The specific outcomes expected from this initiative are the following:

  • At least 3⁄4 of CRSN’s specimens digitized
  • ARCOS’ input to biodiversity trends as reported under CBD national country annual done in at least 2 countries
  • Number of EIA experts connected to the Regional EIA Network and at least 75% use the EIA resource

Notes from JRS

JRS is optimistic that the reinvestment in this work by ARCOS will see the successful development of a regional biodiversity portal that was not achieved in the initial investment. We continue to explore the contexts where regional efforts might succeed in sub-Saharan Africa or where strong national biodiversity information systems might be a necessary step toward regional data sharing. A second question facing many of our grants is to understand when investment in partnerships and consensus planning and development is the best approach to successful information system development and when investment in creating working prototypes of biodiversity information systems is the best approach to stimulating partnership. We hope ARCOS’ effort will inform future approaches in the region.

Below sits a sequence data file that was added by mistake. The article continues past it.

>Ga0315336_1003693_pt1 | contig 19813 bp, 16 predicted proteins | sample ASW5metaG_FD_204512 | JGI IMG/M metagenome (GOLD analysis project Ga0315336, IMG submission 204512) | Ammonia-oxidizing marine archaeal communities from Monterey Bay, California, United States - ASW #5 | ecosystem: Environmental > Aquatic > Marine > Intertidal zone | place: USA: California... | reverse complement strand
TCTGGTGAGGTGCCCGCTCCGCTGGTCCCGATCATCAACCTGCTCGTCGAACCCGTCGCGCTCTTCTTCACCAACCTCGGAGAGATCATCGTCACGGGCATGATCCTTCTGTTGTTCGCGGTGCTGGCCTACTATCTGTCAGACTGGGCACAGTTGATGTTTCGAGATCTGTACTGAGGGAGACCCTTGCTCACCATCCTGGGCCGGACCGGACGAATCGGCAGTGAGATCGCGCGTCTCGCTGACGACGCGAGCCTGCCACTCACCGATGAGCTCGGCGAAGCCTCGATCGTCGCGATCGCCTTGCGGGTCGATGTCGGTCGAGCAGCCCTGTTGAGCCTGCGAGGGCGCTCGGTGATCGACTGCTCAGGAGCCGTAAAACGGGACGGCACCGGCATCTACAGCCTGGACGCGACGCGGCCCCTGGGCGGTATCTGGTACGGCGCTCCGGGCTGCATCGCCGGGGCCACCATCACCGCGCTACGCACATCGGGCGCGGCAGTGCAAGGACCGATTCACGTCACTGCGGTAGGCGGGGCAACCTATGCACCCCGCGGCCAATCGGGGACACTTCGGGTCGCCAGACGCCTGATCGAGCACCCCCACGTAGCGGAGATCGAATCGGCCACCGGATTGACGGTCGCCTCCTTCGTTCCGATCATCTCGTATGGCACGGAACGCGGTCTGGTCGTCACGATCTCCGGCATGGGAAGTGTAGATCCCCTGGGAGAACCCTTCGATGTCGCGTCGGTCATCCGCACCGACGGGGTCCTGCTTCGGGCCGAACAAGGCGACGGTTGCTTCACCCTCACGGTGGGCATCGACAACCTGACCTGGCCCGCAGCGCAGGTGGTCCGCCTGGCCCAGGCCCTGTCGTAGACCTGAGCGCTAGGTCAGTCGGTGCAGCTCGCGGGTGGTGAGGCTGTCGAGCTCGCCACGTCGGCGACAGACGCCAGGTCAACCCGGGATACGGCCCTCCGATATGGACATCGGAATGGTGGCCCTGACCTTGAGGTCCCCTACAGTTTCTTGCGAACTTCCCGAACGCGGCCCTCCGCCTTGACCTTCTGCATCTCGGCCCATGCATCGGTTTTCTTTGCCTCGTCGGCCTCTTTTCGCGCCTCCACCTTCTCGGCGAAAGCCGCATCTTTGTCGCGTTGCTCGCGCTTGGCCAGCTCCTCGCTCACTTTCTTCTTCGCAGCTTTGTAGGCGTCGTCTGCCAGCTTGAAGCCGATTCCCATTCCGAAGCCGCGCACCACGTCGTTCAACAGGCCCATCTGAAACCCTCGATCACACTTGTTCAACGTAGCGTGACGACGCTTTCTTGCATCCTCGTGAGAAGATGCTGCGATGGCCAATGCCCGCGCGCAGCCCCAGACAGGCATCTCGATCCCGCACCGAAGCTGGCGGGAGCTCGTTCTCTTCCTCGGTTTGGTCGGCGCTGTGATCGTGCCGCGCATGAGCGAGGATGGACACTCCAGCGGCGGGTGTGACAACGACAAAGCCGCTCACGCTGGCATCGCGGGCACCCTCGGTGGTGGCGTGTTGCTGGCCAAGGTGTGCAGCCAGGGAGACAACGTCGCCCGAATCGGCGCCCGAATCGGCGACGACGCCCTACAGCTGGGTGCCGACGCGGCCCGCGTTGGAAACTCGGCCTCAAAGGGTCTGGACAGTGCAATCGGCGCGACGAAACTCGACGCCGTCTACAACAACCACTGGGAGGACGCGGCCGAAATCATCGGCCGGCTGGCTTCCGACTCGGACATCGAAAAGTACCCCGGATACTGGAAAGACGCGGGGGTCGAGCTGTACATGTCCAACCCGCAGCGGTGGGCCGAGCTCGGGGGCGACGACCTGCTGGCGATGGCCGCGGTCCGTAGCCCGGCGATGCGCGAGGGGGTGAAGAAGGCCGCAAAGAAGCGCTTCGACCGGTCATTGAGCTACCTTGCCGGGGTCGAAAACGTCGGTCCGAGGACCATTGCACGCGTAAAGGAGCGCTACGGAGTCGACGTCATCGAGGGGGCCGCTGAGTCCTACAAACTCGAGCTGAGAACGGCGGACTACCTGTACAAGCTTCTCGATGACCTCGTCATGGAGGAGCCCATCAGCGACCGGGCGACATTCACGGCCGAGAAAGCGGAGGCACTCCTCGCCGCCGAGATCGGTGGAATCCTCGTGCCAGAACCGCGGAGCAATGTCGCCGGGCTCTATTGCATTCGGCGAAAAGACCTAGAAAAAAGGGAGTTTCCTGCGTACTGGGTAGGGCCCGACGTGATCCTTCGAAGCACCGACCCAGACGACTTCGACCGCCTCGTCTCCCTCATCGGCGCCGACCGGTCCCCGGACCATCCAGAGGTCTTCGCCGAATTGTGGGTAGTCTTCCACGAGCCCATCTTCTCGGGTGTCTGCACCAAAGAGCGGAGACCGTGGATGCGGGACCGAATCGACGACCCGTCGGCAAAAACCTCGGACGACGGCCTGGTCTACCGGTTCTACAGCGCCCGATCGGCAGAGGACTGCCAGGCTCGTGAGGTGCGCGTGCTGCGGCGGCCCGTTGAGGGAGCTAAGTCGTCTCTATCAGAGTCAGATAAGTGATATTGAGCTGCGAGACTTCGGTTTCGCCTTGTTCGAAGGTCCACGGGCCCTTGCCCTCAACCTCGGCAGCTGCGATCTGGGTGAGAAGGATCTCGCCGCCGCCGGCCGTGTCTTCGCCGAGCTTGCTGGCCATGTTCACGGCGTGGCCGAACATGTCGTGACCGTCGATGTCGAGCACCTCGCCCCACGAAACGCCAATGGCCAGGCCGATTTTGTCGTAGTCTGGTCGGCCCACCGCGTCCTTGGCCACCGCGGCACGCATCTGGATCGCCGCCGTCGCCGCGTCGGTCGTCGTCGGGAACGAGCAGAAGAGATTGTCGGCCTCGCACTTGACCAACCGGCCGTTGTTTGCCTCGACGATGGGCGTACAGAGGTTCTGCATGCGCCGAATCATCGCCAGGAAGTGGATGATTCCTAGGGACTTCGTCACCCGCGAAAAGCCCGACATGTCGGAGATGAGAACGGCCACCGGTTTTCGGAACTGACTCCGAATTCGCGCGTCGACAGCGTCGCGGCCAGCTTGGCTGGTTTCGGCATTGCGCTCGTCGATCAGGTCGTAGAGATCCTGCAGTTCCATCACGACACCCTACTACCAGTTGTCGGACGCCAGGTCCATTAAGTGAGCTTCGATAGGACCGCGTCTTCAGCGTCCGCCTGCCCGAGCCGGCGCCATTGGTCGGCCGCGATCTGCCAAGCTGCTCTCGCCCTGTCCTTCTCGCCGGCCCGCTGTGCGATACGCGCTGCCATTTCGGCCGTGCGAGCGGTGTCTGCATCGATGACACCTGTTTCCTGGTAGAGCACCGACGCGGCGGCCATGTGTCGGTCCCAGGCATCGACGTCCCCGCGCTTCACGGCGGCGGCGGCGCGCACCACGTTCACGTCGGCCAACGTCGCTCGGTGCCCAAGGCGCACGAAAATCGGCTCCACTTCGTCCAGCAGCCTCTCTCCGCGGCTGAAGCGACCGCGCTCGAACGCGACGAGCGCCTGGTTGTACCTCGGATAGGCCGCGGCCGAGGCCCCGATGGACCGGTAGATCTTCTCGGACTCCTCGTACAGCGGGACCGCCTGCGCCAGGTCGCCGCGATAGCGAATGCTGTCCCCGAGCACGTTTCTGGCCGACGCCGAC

Last Updated: February 28th, 2017